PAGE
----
When I was an undergraduate student nearing graduation, I felt frantic about finding my first “career” job. My time at a private university had helped me earned my degree and a ton of student loan debt. I had a broad degree (communication) and broad interests. Picking a dream job (advertising copywriter, poet, photographer) was easy. Finding those titles in job postings was not.
Finding Public Relations
My job search started early on my senior year. I couldn't find an advertising copywriter job anywhere in town and began to realize that role was a prize to be fought over. I had already been a photographer at SeaWorld (too hot) and portrait studios (too limiting) and knew poetry wouldn't pay the bills. Luckily, a classmate presented on her dream field of public relations during one of my final classes. It sounded like the ideal fit for me. I researched the job market and learned that PR was also a competitive field. What was a fresh-faced, loan-heavy grad to do?
Apparently this degree wasn't going to grant me three wishes. That's a bitter pill to swallow being the first in my family to earn one. And the first to owe so much to the government for that opportunity. I'd have to be my own genie, make my own magic and earn my place like everyone else before me. I resolved to cut my teeth wherever I could and applied for any relevant communications job. A lot of hustle, a little luck and a friendly referral helped me find my shot at a full-time PR position.
The Cold Shower of Competition
You get the degree; you get the dream job…right? Any practitioner can tell you it doesn’t work that way. Employers believe that degrees carry weight -- but that's just part of the equation. Learning the theory of public relations and the practice of it can reveal wide gaps. Experience counts for a lot. Additionally, shrinking newsrooms ( so sorry my friends) and a shaky economy has left more competition than ever for full-time PR employment. A new graduate with a chip on their shoulder could remain jobless for a long time.
Set Up for Success
You've studied hard and are ready for real world experience. So how can a new grad prepare to earn (and keep) a place in the PR world? Below are eight essential tips that can help you succeed during your first years on the job.
1. Be Flexible to Move Forward
Everyone has to start somewhere. Sometimes new grads have to take a job - any job - so they can move closer to what they want to be doing. My first job after college was at a now defunct museum. It helped me keep from panicking about my loans while I kept my eyes open for a shot at a PR opening. Consider the skills that you could learn, experience that could transfer and connections you could make.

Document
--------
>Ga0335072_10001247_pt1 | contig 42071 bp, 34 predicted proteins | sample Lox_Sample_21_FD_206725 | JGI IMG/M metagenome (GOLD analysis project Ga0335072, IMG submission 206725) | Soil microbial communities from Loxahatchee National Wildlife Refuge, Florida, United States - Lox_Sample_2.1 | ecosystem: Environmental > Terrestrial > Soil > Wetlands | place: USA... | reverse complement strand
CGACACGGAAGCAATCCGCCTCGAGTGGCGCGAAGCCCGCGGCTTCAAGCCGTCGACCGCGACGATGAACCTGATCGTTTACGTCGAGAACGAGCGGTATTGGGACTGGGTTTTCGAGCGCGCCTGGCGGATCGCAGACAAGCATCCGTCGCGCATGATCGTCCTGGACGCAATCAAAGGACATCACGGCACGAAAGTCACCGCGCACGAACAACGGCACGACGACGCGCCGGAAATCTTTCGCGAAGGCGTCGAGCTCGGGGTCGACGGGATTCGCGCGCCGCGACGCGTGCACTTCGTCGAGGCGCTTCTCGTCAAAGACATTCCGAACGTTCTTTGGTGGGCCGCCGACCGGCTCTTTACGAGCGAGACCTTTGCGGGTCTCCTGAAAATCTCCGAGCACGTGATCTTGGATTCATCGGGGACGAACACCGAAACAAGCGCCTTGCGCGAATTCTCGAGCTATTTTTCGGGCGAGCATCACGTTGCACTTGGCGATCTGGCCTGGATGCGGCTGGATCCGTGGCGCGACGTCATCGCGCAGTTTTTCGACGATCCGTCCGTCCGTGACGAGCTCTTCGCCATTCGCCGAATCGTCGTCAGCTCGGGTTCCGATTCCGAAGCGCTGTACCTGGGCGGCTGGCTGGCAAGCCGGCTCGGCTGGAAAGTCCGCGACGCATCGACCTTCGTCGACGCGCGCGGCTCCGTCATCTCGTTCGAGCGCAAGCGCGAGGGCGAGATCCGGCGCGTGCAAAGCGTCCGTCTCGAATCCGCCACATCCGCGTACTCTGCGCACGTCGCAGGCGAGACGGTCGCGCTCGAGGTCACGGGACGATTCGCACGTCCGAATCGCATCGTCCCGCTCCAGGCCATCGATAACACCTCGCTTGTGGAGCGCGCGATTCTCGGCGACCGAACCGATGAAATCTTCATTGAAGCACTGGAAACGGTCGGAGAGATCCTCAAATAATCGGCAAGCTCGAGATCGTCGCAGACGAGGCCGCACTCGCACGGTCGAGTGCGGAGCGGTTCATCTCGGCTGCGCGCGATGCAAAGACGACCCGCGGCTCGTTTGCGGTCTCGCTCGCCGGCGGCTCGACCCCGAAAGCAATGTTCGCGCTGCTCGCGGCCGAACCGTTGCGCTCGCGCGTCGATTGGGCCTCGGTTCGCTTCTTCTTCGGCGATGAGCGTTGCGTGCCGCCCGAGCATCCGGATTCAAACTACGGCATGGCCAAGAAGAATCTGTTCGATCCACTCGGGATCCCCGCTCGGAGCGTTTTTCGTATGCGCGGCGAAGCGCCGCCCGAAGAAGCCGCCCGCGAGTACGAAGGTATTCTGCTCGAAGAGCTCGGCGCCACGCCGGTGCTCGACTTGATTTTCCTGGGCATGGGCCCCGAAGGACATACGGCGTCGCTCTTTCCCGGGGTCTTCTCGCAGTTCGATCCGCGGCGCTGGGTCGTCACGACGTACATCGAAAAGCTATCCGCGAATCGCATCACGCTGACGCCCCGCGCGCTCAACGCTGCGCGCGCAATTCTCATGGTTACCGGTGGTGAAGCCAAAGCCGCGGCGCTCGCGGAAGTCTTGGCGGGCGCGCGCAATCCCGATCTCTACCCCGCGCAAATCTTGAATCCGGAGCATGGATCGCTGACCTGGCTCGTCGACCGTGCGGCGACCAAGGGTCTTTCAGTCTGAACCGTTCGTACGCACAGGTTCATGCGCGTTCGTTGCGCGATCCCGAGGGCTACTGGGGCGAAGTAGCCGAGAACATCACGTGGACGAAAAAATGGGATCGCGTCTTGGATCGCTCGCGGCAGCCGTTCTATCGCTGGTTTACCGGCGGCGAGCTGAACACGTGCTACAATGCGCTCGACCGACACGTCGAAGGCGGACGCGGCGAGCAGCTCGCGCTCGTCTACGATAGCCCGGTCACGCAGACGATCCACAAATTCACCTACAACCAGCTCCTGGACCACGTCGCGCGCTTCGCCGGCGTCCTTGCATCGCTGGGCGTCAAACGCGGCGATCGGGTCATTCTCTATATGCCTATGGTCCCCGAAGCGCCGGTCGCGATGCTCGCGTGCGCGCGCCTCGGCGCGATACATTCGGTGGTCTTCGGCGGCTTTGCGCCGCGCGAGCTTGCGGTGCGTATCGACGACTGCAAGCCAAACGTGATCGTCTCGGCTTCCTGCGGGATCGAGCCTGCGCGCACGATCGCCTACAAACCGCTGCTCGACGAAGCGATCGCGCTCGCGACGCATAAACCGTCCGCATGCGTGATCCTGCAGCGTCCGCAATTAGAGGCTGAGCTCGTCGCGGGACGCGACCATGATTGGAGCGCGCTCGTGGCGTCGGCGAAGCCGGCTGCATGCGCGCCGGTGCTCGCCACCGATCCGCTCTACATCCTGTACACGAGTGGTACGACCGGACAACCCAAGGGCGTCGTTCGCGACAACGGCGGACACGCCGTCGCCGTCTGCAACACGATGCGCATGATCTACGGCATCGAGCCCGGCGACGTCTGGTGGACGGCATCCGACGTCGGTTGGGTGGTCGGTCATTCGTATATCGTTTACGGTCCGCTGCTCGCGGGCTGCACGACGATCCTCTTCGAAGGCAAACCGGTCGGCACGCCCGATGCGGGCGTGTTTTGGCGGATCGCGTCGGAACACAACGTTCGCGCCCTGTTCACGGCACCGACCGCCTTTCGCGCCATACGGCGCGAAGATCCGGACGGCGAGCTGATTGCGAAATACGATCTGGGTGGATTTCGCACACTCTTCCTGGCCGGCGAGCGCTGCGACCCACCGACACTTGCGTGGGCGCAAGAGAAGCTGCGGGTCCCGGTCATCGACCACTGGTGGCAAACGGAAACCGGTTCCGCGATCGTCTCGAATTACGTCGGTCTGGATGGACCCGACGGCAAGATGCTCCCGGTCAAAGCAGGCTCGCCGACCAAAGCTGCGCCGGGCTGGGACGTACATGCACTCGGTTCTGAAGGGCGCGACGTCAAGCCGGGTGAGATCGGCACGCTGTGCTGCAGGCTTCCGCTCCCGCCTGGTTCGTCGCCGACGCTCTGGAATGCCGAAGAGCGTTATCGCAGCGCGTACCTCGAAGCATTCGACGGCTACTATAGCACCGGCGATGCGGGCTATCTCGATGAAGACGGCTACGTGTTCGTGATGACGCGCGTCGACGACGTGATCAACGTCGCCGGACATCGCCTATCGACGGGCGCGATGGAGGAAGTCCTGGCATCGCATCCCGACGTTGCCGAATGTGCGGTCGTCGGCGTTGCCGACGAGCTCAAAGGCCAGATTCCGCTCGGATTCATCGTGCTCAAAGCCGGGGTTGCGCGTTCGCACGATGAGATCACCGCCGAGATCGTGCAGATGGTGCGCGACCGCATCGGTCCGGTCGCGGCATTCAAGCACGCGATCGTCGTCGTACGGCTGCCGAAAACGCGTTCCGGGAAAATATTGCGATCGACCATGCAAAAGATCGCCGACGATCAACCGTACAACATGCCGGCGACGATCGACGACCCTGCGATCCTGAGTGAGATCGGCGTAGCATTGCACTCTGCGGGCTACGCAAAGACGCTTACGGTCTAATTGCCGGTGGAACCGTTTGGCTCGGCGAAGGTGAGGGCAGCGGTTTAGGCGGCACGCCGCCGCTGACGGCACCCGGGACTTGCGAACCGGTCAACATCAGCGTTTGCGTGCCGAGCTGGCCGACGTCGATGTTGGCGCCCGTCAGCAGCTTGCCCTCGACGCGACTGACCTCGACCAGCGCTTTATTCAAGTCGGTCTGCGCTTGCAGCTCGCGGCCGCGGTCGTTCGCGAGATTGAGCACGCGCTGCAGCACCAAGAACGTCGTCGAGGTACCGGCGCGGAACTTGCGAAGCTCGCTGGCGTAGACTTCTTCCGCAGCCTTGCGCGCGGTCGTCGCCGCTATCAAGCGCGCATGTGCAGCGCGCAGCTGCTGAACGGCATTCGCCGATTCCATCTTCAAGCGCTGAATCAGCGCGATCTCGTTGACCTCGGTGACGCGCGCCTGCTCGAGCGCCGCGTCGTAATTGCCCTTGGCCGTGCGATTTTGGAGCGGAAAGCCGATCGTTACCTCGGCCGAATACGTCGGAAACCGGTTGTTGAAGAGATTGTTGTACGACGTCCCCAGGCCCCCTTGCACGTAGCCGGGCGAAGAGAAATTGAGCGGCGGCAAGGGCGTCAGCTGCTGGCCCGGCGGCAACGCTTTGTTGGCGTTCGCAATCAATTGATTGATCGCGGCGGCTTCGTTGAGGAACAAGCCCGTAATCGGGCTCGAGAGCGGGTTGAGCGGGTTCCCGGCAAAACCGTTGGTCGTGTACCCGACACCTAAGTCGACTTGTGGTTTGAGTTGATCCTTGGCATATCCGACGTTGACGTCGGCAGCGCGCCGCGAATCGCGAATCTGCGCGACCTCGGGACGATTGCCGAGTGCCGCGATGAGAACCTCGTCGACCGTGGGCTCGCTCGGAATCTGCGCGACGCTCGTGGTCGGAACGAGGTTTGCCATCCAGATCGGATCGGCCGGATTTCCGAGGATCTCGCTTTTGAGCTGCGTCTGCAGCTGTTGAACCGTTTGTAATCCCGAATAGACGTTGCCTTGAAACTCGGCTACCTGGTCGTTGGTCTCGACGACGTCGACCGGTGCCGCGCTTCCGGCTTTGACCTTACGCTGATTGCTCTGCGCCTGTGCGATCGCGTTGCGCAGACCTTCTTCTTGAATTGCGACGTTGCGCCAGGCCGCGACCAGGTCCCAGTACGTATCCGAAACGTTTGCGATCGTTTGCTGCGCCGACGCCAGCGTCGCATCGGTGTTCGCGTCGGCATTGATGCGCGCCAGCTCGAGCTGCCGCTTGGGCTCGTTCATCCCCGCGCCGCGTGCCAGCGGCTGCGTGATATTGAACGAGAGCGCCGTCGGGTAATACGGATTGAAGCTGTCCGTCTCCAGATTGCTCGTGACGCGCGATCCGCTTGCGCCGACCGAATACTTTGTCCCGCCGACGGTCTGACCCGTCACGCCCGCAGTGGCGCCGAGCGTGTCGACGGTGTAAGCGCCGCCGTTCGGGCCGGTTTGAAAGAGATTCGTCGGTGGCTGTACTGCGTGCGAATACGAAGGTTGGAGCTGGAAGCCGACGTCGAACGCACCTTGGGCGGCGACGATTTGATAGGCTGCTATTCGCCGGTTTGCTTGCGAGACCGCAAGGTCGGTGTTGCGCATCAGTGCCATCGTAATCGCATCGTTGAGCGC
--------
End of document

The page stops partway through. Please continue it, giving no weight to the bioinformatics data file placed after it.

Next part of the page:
2. Manage Your Personal Brand
What you post online, how you dress, how you speak, how you write, how you manage your nonverbals and even how you eat matter. These are some key parts of how others experience you as a professional. Curate that image carefully.
3. Hone your Writing Skills
If you don’t know AP style, take a class right away. Don't know what "AP" stands for? That's a bad sign! Writing and editing in Associated Press style makes journalists' lives easier which is the key to good media relations. So nail that. Get an AP Stylebook online membership and use it. Also, continue to take writing classes and test those skills throughout your career. Nothing kills credibility quite like bad grammar or spelling.
4. Develop Two-Way Relationships
Network with the purpose of building a relationship. You’ll reap endless rewards by being simply being helpful. Be a team player at work, a resource for industry colleagues and a source for journalists. They'll remember you…in a good way!
5. Keep Up with Technology and Trends
If you don’t keep up, you’ll get left behind. School will never be out in this field. Look for mentors, share your knowledge and be grateful for any chance to learn more.
6. Do More than is Required
Problem solve, over-deliver and always do your best. And make sure your best is actually good by asking for feedback. If you're interning, get out of your cube and ask how you can help. Millennials are getting an unfair rep for lacking soft skills. Stand out to get a reference or a shot at the next job up for grabs.
7. Stay Creative
New ways to approach old projects will keep work evolving. They'll make you sound innovative, too. Offering novel ways to improve events, find story angles and enhance initiatives will make your boss happy and keep your responsibilities fresh year after year.
8. Make the Most of Every Opportunity
When you have the shot, take it! Put all of your energy in learning everything and impressing anyone you can. Show appreciation for others’ knowledge, time and contacts. People will want to help you if they know you take advantage of their assistance.
What was your entry like into PR? Please share any tips or comments below to help our new pros get started!